We’re going to completely re-think the way we operate as a band and business. Re-think the puzzle. Some of us have other bands, some make films and pictures, some build stuff, some will produce music, some work in radio. SOTY will not be our sole endeavor moving forward, because we can no longer sustain as grown ass men with real world responsibilities on SOTY alone. That’s the truth.

Adam will no longer continue on this journey, as it doesn’t fit with his life plan moving forward, and that’s absolutely okay. SOTY has always been about more than music- we support our friends ‘round here- and we wish him nothing but the absolute best. Please do the same, because that’s our boy.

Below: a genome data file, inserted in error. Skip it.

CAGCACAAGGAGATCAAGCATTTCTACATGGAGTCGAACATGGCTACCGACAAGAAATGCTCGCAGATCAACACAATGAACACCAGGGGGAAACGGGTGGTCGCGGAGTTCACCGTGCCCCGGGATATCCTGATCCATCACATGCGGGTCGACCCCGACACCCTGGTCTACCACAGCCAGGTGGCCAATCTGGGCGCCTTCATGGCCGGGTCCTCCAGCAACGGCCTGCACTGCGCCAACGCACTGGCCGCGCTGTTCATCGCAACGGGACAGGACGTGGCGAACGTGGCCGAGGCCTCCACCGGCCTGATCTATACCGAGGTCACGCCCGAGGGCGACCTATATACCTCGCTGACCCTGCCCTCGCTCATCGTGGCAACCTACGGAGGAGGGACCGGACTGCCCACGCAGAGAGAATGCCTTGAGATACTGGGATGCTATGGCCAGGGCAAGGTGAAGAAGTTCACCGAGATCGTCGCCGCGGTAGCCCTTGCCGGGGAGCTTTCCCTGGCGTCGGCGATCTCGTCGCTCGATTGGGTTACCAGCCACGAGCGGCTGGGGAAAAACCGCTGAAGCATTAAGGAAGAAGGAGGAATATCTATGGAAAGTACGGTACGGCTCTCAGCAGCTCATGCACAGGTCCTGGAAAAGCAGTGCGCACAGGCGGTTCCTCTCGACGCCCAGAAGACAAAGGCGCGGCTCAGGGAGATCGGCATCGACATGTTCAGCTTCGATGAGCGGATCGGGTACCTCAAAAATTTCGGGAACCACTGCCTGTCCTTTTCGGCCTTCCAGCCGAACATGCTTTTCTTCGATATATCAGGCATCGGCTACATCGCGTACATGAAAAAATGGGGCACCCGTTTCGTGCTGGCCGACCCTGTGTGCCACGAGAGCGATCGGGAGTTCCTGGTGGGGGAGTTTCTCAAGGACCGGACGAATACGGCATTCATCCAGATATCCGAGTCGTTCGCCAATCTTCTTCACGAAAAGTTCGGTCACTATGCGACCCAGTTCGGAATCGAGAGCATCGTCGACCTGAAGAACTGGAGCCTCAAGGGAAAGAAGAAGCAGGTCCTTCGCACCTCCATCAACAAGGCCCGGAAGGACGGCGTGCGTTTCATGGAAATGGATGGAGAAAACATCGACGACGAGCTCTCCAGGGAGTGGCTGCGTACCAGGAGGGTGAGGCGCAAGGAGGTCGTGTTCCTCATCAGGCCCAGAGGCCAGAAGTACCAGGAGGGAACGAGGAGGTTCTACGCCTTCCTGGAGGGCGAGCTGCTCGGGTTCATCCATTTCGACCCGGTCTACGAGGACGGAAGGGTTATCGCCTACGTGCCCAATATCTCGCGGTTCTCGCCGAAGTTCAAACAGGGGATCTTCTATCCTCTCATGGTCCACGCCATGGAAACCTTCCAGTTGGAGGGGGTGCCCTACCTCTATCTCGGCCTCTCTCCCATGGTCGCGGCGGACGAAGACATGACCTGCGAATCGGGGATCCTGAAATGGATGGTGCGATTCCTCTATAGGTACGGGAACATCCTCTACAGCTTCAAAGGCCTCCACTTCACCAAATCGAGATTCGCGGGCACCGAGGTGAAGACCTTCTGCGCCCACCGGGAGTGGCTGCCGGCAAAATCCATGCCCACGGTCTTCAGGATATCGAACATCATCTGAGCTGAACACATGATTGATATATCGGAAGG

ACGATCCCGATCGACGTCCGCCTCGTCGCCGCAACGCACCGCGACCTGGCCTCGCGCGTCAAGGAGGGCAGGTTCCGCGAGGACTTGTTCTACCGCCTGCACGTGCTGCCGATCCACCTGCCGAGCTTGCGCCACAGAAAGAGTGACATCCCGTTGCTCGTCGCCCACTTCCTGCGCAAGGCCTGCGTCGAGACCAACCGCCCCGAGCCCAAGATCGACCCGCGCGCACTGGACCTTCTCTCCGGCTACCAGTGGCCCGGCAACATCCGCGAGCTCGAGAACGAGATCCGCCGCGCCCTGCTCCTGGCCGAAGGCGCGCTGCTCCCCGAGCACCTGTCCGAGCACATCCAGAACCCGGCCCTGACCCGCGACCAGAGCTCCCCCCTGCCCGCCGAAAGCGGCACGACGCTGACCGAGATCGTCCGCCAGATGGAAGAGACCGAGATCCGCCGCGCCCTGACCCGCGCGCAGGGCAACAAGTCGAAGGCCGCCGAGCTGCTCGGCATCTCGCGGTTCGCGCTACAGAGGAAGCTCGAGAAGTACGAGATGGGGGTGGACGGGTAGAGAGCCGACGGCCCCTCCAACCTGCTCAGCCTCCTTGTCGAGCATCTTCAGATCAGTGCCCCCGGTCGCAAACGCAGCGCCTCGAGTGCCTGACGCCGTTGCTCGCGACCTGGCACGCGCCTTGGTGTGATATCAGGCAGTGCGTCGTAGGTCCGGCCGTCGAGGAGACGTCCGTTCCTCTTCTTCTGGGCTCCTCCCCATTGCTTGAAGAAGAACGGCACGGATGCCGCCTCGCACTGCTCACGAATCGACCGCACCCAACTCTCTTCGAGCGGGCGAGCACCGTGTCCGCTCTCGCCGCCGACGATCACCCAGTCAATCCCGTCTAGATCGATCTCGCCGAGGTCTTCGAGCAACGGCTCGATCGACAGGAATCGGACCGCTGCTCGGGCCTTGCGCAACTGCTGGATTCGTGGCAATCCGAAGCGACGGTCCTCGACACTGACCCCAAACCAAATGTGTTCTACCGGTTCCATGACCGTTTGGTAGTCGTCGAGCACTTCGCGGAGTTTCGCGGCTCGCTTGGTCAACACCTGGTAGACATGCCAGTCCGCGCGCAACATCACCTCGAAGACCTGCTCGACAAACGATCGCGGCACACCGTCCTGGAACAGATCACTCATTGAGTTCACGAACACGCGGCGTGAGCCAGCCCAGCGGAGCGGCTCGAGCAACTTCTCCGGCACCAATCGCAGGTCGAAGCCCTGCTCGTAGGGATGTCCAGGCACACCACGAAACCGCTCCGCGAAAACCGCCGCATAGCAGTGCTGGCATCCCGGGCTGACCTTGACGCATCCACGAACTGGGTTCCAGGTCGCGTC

The rest of us will carry on. This band has given us more than you will ever know. And besides, it’s just too much fun! That feeling of walking out on stage, or writing a song that can change someone’s life- we won’t walk away from that. We will keep the torch burning bright. This is a beautiful time to be a creative person, despite the growing pains and financial insecurities. The old days are gone. No one is getting a big record deal, but so what? We can record music for 1/20 of what it used to cost because of technology. We can deliver it directly to our fans because of the internet. This is only possible now. If this were 15 years ago, we would have no choice but to hang it up. But we don’t have to, and we’re not. We are going to make records that we want to make, and play shows that we want to play. And in between we will do other things. SOTY will go on, because our band rules! There is no more pressure. It’s going to be just like it was when we were 15, and we played & recorded music for the simple love and joy of it. And then we’ll play some shows. Play a festival in Belgium or South Korea. Do a little Japan tour. Play solid USA markets. Spend a week in Australia. What we won’t do is spend 13 months a year on the road away from our families just to scrape by, stressed the fuck out because if we don’t have that magical song then we’ll be dropped from the label. No more of that. We are working class musicians, changing our business model.